F331 - Chemistry for life - Module 2 - (DF) Developing Fuels - Energetics

Syllabus


Candidates should be able to:

(a) use the concept of amount of substance to perform calculations involving: volumes of gases, balanced chemical equations, enthalpy changes

(b) explain and use the terms: exothermic, endothermic, standard state, (standard) enthalpy change of combustion (ΔHc), (standard) enthalpy change of reaction (ΔHr), (standard) enthalpy change of formation (ΔHf)

(c) describe and design simple experiments to measure the energy transferred when reactions occur in solution or when flammable liquids burn; explain the limitations of such practical procedures and the uncertainties of measurement involved

(d) calculate enthalpy changes from experimental results, recalling the formula:

heat transferred = mass × specific heat capacity × temperature change;

describe the approximations in density and specific heat capacity of solutions made in these calculations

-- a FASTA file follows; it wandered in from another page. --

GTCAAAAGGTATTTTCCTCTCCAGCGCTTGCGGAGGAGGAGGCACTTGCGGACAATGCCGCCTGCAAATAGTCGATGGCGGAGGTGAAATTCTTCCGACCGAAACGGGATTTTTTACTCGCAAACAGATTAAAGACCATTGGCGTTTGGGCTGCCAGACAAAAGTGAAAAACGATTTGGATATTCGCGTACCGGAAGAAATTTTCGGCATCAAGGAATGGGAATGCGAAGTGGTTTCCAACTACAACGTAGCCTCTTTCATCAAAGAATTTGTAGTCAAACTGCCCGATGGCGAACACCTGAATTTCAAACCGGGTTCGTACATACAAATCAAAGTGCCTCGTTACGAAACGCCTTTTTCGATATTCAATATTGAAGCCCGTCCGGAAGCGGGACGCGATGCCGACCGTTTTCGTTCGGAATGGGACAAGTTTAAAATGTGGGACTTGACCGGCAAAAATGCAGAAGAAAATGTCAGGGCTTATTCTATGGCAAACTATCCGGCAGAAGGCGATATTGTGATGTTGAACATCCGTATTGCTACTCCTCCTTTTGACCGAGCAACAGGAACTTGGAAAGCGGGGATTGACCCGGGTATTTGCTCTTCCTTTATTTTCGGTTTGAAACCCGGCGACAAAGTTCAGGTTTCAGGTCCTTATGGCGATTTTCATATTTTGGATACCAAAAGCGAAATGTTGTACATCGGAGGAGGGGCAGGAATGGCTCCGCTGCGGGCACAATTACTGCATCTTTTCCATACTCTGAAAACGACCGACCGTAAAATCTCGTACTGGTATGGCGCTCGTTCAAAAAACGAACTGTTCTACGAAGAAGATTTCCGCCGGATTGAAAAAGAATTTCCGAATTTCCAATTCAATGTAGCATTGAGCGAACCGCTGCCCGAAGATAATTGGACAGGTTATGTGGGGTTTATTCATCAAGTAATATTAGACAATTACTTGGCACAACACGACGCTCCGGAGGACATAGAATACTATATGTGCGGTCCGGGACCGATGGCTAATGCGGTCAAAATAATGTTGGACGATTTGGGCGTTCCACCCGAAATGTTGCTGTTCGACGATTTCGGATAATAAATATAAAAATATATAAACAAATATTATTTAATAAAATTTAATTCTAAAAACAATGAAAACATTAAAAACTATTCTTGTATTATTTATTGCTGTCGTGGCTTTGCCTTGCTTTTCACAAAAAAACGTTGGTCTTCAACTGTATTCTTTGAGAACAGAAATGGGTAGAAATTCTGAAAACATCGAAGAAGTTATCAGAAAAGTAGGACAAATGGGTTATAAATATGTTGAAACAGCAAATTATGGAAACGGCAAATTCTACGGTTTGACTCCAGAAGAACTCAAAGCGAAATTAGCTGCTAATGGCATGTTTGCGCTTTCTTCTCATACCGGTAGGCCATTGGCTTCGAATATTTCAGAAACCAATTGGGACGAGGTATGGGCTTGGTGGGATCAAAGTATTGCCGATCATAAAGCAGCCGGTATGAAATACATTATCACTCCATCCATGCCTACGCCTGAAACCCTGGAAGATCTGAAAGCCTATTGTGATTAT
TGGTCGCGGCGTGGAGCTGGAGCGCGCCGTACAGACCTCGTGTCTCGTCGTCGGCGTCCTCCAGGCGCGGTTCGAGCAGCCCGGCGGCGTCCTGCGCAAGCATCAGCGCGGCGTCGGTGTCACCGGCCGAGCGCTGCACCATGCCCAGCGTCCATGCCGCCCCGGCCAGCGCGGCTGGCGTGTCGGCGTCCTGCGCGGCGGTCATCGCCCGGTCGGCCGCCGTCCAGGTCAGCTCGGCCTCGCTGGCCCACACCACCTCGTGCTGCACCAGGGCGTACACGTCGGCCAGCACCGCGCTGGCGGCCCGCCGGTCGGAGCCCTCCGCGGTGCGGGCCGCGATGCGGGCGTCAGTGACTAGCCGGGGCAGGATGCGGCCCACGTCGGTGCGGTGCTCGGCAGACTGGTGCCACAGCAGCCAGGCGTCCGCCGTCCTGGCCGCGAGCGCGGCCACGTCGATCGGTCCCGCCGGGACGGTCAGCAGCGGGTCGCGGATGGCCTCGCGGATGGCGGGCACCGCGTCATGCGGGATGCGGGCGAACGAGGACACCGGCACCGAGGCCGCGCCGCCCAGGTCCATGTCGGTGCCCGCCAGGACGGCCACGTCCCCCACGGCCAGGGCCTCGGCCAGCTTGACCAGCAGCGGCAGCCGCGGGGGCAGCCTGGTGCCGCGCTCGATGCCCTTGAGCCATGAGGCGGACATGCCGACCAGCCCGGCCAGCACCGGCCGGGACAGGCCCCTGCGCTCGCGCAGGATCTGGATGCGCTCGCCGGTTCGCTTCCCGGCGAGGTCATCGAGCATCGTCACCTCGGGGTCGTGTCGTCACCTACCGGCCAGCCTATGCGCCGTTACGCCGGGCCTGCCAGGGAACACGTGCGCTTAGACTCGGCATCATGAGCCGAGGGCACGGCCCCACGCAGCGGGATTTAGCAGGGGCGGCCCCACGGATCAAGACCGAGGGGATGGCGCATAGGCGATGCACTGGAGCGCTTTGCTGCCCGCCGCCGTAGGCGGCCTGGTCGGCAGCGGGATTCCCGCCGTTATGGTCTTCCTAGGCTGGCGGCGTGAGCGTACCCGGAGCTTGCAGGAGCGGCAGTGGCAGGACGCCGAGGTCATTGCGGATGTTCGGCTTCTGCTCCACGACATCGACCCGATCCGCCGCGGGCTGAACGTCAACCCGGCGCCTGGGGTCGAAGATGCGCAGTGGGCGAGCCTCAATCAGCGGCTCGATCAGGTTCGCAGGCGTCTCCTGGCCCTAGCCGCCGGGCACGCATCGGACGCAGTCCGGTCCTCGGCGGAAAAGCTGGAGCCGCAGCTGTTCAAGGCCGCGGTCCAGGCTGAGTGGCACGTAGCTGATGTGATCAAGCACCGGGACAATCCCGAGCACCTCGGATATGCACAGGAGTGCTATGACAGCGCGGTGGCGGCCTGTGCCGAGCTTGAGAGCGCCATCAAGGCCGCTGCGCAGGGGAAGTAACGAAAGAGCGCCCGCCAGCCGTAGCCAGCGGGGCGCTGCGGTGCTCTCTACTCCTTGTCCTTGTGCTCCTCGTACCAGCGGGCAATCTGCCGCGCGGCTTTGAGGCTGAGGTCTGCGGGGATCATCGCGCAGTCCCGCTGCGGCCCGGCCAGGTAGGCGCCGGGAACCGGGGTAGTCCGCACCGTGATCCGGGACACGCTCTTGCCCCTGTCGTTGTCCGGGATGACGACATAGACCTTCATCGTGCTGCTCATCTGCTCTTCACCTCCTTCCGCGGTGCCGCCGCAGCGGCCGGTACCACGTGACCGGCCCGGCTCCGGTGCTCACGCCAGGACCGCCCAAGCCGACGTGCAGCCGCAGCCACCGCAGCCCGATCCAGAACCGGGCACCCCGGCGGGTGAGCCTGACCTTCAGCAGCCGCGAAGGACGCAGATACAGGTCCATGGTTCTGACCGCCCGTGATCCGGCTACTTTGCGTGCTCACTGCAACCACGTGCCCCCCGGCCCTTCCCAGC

(e) use Hess' law to explain how enthalpy cycles can be used to calculate enthalpy changes of reaction, including via enthalpy changes of formation, combustion and bond enthalpies

carry out these calculations;

(f) explain and use the term (average) bond enthalpy and relate bond enthalpy to the length and strength of a bond

recall that bond-breaking is an endothermic process and bond-making is exothermic and use these ideas to explain the overall enthalpy change for a reaction

(g) use the term entropy in a qualitative manner, interpreting it as a measure of the number of ways that molecules can be arranged

(h) describe the differences in magnitude of the entropy of a solid, a liquid, a solution and a gas